Wednesday, 17 October 2012

The Laker's Road to Santiago Uncut...

Louise Laker
Road to Santiago

By Louise Laker

On the 24th August 2012 I pedalled away from Pump Cottage along the familiar road to Hythe in glorious marsh sunshine. I was on my way to Santiago de Compostela, a city in Galicia, north west Spain, and the age old destination of thousands of pilgrims heading to the tomb of Saint James.

The first challenge in my 2000 km tour was to get to Dover, and a trip to Wrenham’s in Folkstone to get my ever loosening headset yanked into place for hopefully the final time. Technical problems fixed, the first climb of l’tour was defeated up to Capel Le Ferne (not without a little puffing on my heavily loaded bike, and a little apprehension for the Pyrenees, lurking some 1000km ahead).

We swept triumphantly down into Dover ferry port where my travelling companion for the first week of my journey was struggling with his shiny new SPD’s. He made a spectacularly noisy collapse onto the ferry forecourt, right in front of a bemused group of Brits off on a booze cruise. Fail!! It seemed to set an excellent tone for the next 35 days!

Out of passport control and onto the wrong (right) side of the road we had made it to Calais! The plan for the trip was to not have much of a plan. I carried full camping gear, which made me deliciously self-sufficient, and had maps from the 70’s (which rather usefully omitted the new motorways) showing the way south to the Pyrenees.

The first 200 km of Northern France was rather like the UK but with better coffee, cheaper wine and obscenely good croissants. Crossing out of the rather bland, showery, Pays to Calais and into Picardy, the first touches of being in a foreign land started to be seen, and the sun started to put a bit more effort in.

I wrote my diary on day 4 in a tiny bright blue room at the very top of a tiny hotel full of French truck drivers as we’d failed to find a campsite before dark. Notable events so far:

250 km pedalled to le Neuborg!

Camped with a handsome Dutch cyclist riding a fixie (!?) on his way home from Le Harve.

James fell off again in front of a car full of tourists

Got very lost trying to get out of Rouen.

Had our tent broken into whilst sleeping (decided not to tell the parents that one!)

After Le Neuborg the sun came out and stayed out for the next few weeks, although a nasty headwind stayed until day 7 when my wind block said his farewells and hopped back on the train from Le Mans to London. I spent my first night alone camping in the pretty Chateau-la-Valliére - after detouring along a roller coaster style road populated with an abnormal number of very fast moving lorries (didn‘t tell the parents that one either!).

The campsites at this time of the year were emptying fast and the only people about were usually older, non-English speaking couples in their camper vans. The response wherever I checked in was a pointed/surprised/pitying/admiring/questioning ‘alone?!’ To which I always grinned and said ‘oui’ (my only confident word of French).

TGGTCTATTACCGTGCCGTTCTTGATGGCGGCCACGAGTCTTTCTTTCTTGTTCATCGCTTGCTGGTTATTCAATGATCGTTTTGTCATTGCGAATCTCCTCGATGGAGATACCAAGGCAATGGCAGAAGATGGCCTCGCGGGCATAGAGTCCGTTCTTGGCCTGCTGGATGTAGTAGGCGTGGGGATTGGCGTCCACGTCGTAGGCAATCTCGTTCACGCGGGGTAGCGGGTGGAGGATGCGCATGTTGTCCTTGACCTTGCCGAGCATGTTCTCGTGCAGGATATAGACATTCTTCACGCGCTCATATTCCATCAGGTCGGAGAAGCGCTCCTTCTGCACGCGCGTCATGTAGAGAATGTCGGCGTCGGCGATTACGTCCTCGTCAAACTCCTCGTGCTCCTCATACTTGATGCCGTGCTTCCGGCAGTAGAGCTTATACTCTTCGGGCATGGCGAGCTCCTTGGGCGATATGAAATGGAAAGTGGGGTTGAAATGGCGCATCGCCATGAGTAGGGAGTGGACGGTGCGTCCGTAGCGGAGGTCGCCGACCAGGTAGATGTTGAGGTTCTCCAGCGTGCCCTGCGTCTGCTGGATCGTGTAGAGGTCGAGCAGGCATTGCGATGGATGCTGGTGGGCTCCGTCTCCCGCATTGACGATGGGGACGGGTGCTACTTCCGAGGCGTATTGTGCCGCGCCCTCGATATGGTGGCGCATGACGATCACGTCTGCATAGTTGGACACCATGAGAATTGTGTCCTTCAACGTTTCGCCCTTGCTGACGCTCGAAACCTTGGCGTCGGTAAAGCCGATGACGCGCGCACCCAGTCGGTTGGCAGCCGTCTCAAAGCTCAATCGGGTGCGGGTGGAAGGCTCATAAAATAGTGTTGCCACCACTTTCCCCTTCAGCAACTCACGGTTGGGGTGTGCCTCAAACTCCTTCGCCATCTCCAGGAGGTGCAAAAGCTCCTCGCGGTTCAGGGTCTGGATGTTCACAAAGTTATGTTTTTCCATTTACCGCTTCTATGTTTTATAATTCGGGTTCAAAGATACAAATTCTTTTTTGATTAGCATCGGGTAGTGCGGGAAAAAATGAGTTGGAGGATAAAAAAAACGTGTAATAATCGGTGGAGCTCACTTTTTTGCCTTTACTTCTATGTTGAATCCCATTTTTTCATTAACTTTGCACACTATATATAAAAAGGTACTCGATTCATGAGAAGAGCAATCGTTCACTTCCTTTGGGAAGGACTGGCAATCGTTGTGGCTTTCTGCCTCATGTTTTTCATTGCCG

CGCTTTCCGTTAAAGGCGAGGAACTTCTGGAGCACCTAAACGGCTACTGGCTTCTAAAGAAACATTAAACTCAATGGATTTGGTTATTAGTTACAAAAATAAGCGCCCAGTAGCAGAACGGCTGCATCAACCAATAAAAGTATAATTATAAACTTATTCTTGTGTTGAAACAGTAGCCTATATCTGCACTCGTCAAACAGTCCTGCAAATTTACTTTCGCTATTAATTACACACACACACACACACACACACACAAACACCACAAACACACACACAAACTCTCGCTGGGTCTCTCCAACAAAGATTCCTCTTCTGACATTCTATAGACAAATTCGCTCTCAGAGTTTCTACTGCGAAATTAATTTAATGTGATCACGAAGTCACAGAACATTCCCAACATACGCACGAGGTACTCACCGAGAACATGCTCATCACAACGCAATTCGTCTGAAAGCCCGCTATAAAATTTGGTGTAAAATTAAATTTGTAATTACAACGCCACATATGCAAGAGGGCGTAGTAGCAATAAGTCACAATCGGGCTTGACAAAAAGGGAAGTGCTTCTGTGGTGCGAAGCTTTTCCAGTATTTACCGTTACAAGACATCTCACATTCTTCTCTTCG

On day 9 I arrived early in a medieval town called Melle and was lucky enough to meet a woman who took pity on my horrendous attempt to ask ‘ou e l’supermarche?’ and introduced herself as Julie. She and her husband Pierre had cycled the camino de Santiago 12 years before. She invited me to join her and her family for an evening of musical storytelling performance, followed by feasting, cider and folk dancing in the town square.

From Melle I continued south to Cognac, Archiac and then Bordeaux, a major milestone of the trip at around 900 km from Calais. I treated myself to a youth hostel and a day off sightseeing. Youth hostels seem to attract English speaking young people and I had a lovely time with a South African girl called Lauren and an Australian backpacker called Ben.

After two stationary nights I was itching to leave and get back to the coast and the gorgeous French seaside resort of Arcachon. Mild discomfort struck for the first time as, after all the unnatural walking action necessary for sightseeing, strange leg cramps forced a few kilometres of one-legged pedalling to get me through the seemingly endless no mans land of sun baked road and forest. (My main worry was ending up with a beefy right leg if the strange cramps persisted into the mountains).

After Arcachon I followed the coast south in what was a rather uneventful, flat, repetitive landscape full of forest and piles of logs, and more piles of logs, and the occasional tourist town. But on day 15, in baking hot afternoon sunshine, I reached Hasparren in the foothills of the Pyrenees! It felt wonderful to be in Basque country - and after the familiarity of France I felt like the adventure was about to begin.

At St Jean Pied-du-Port, a popular starting place for pilgrims, I registered officially as a pelegrino and received my credential, my pilgrims passport that would entitle me to accommodation in refugios all along the road to Santiago. I spent the evening with 3 pilgrims: an American called Bob, who found it worryingly incomprehensible a young woman should travel alone, an Italian called Giovanni, who had just been dumped by his girlfriend and gave me his contact details, and a mysterious German called Berghart who refused to tell us anything about himself.